The Oslo Accords were meant to be implemented during a “transitional” period of 5 years, ending in 1999 with the creation of a Palestinian State. That didn’t happen, and the so-called “transitional” arrangements have continued, to this day, to dictate every aspect of Palestinian governance, taxation, imports and exports, cooperation with Israel, and Palestinian and Israel jurisdiction and responsibilities in the West Bank. In his speech, Abbas mentioned only a few of the ways in which Israel has violated the agreements, including by entering West Bank areas ostensibly under full PA jurisdiction on a nightly basis. In fact, both Palestinians and Israelis have violated numerous aspects of the past agreements to which they had previously committed. For example, the Oslo II agreement prohibits any individual or organization under Palestinian jurisdiction, other than the Israeli Army and the Palestinian police, from possessing weapons, yet this edict was never implemented, especially in Gaza. Likewise, Israel never completed the West Bank territorial withdrawals it committed to undertake in the Wye River Memorandum. Despite violations on both sides, the Oslo agreements are still the foundation of the entire system of Palestinian limited self-rule and they constrain and largely dictate the behavior of both the Israeli army and the Palestinian Authority.
Does this change anything about Palestinian policy in practice?
For the time being, no. Last March, the PLO Central Council (which is not the PLO’s highest decision-making body) voted to recommend the suspension of Palestinian security collaboration with Israel, but the decision was never implemented. Abbas alluded to that decision in his speech, saying it was still “binding.” If Abbas ever ends security cooperation with Israel, that would be a dramatic change, but it is a step he is highly unlikely to take, because security cooperation is among the central functions of the Palestinian Authority, and without it Israel would not allow the PA to exist in its current form. Frustrated as Abbas is with the current situation, he is not prepared to dismantle the Palestinian Authority. Every power possessed by the PA is granted to it by virtue of the Oslo agreements, so Abbas has no way of canceling Oslo while keeping the PA.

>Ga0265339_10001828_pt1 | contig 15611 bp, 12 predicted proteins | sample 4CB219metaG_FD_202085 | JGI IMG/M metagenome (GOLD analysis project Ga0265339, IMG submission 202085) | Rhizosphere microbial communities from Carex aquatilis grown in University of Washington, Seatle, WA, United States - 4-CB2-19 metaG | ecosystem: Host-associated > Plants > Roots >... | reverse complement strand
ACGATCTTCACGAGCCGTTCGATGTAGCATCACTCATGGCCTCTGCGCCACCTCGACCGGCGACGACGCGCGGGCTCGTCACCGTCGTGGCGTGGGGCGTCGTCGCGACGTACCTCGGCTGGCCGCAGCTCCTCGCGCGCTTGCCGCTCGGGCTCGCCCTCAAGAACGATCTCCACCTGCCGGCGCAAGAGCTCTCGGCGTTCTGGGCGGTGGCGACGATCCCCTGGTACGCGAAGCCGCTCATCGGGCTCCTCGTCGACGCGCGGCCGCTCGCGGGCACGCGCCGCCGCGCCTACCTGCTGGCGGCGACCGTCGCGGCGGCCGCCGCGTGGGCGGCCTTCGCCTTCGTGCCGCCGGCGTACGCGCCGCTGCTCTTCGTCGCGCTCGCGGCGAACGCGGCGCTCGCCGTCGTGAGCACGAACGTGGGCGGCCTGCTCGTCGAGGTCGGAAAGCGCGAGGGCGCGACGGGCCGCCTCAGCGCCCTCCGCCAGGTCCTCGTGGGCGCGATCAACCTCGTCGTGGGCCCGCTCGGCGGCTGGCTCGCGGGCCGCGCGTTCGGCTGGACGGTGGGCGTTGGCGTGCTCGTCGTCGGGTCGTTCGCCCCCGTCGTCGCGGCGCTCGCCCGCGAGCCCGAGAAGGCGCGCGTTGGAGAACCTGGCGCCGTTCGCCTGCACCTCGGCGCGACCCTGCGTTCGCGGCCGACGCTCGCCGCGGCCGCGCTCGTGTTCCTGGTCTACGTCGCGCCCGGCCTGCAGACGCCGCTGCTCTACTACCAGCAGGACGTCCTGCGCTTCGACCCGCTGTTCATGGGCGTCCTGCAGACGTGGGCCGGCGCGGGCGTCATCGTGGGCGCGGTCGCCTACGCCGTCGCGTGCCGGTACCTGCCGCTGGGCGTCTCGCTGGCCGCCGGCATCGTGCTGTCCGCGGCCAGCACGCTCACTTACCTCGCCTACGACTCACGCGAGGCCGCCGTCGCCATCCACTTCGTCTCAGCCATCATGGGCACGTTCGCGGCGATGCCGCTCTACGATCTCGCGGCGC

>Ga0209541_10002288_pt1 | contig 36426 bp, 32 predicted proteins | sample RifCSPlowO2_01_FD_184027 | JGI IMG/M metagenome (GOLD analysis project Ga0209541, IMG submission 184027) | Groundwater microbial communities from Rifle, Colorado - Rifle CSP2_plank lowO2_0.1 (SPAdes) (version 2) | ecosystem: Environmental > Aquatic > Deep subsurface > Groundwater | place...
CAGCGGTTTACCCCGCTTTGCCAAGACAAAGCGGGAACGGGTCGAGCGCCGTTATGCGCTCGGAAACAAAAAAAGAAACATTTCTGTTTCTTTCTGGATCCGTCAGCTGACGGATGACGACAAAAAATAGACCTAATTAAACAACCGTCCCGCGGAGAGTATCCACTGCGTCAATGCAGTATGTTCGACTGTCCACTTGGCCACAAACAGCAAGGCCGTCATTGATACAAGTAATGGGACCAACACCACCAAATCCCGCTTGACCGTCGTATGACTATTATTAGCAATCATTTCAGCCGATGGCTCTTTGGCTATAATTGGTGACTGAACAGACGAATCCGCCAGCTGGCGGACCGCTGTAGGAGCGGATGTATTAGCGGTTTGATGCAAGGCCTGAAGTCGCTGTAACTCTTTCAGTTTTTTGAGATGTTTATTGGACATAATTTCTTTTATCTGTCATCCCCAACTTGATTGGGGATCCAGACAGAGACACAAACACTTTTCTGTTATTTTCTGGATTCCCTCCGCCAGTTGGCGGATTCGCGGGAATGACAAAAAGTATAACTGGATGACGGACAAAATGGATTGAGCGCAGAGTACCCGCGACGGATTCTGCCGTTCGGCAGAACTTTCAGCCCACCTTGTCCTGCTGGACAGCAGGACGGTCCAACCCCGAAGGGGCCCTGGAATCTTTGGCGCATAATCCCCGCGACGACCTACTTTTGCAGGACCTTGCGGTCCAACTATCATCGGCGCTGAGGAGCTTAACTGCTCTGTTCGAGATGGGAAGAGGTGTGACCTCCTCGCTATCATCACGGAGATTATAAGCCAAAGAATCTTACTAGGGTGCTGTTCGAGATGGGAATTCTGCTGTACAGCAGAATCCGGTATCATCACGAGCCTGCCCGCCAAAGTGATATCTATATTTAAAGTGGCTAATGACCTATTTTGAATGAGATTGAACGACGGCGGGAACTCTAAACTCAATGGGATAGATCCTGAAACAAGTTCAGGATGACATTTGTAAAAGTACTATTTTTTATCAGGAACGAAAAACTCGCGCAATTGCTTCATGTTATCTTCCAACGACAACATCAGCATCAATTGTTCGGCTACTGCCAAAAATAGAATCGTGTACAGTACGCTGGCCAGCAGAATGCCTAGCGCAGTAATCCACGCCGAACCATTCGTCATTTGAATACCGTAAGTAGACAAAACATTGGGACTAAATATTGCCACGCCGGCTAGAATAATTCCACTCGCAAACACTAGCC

What does (or doesn’t) this mean for the peace process?
It means very little for the now-dormant peace process. The Quartet met after Abbas’s speech and reiterated its commitment to a negotiated settlement. Behind the scenes, Palestinians and Israelis are always talking to one another about how to reach a settlement or how to restart negotiations to reach one.
What does this mean for Abbas’s future as a leader?
Palestinians have been anticipating the 80-year-old leader’s departure from political life for several years now. In recent months, speculation has been growing that his years-old vows to resign are more serious now. Whatever Abbas’s intentions — he did not mention the issue of his resignation in his speech — biology will eventually fulfill the promises he has so far been reluctant to realize.